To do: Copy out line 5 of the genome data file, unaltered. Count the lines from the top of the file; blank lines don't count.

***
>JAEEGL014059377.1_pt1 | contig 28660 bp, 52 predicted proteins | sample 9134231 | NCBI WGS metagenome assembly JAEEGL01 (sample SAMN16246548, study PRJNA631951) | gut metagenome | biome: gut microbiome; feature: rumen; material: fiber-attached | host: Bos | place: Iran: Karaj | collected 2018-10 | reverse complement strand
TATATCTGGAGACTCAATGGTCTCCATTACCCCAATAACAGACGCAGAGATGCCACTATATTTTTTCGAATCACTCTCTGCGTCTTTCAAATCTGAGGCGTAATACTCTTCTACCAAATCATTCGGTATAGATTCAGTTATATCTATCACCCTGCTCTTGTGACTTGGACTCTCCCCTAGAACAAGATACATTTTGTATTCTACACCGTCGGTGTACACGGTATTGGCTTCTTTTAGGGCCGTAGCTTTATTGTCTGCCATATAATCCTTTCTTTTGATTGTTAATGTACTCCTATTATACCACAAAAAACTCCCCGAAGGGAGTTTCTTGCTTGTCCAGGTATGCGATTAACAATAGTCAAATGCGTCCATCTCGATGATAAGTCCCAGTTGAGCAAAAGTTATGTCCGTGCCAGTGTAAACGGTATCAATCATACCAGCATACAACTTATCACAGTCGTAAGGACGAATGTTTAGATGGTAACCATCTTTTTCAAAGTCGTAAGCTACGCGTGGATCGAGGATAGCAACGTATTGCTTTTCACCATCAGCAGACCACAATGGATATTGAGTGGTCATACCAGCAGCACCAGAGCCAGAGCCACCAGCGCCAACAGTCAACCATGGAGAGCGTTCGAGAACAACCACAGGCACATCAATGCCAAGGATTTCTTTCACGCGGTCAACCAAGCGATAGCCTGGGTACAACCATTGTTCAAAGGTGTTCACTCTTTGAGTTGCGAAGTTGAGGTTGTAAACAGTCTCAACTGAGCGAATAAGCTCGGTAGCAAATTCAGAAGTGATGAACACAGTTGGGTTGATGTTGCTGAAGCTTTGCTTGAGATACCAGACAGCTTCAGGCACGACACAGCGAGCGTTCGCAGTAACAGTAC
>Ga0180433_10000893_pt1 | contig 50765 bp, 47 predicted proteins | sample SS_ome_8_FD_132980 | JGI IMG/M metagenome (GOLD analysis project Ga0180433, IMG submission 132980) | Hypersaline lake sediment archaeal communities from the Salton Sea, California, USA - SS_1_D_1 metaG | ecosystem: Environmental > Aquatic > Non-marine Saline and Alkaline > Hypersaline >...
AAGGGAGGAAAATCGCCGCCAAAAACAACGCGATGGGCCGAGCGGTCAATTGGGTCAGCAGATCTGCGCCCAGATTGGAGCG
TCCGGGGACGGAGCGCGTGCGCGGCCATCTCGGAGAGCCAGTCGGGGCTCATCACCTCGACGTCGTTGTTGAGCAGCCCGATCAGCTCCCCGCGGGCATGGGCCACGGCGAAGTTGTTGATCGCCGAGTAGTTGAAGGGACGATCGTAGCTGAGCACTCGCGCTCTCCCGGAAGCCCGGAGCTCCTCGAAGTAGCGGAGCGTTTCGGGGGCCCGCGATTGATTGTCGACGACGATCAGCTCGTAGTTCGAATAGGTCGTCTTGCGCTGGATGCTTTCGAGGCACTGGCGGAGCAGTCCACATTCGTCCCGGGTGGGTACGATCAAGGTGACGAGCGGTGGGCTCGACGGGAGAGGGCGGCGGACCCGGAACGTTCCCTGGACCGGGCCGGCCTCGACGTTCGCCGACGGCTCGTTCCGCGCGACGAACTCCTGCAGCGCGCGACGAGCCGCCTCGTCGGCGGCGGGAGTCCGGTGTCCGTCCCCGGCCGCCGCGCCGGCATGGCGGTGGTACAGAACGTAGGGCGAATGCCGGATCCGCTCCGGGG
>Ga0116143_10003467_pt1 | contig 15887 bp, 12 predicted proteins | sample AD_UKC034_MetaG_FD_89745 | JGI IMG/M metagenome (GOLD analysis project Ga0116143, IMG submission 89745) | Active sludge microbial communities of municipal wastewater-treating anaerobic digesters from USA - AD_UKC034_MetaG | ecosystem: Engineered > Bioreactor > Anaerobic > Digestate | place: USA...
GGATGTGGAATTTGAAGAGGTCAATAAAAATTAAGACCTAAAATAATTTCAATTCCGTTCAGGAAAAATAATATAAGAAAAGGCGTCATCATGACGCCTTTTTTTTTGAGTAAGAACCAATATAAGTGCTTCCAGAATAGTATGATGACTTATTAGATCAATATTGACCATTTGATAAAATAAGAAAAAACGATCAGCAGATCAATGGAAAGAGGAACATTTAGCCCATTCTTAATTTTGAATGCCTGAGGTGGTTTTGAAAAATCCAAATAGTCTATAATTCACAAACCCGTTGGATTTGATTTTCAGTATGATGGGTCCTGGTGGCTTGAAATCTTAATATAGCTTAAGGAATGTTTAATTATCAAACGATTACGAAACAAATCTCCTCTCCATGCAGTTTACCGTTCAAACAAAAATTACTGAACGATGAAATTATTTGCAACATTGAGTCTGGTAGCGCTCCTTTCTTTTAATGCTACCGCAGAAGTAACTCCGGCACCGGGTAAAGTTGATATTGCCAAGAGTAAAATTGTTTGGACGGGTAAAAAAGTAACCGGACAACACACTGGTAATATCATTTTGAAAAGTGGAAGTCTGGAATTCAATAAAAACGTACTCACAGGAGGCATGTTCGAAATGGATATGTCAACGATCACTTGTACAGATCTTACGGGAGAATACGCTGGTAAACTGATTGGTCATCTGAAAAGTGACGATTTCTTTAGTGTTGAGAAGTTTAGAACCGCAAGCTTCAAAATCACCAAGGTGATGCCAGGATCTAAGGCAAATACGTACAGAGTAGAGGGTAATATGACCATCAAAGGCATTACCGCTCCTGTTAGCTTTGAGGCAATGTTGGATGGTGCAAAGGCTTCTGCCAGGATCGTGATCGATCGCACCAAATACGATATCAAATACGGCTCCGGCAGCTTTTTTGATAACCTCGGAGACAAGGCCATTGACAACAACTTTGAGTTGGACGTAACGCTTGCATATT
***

TCCGGGGACGGAGCGCGTGCGCGGCCATCTCGGAGAGCCAGTCGGGGCTCATCACCTCGACGTCGTTGTTGAGCAGCCCGATCAGCTCCCCGCGGGCATGGGCCACGGCGAAGTTGTTGATCGCCGAGTAGTTGAAGGGACGATCGTAGCTGAGCACTCGCGCTCTCCCGGAAGCCCGGAGCTCCTCGAAGTAGCGGAGCGTTTCGGGGGCCCGCGATTGATTGTCGACGACGATCAGCTCGTAGTTCGAATAGGTCGTCTTGCGCTGGATGCTTTCGAGGCACTGGCGGAGCAGTCCACATTCGTCCCGGGTGGGTACGATCAAGGTGACGAGCGGTGGGCTCGACGGGAGAGGGCGGCGGACCCGGAACGTTCCCTGGACCGGGCCGGCCTCGACGTTCGCCGACGGCTCGTTCCGCGCGACGAACTCCTGCAGCGCGCGACGAGCCGCCTCGTCGGCGGCGGGAGTCCGGTGTCCGTCCCCGGCCGCCGCGCCGGCATGGCGGTGGTACAGAACGTAGGGCGAATGCCGGATCCGCTCCGGGG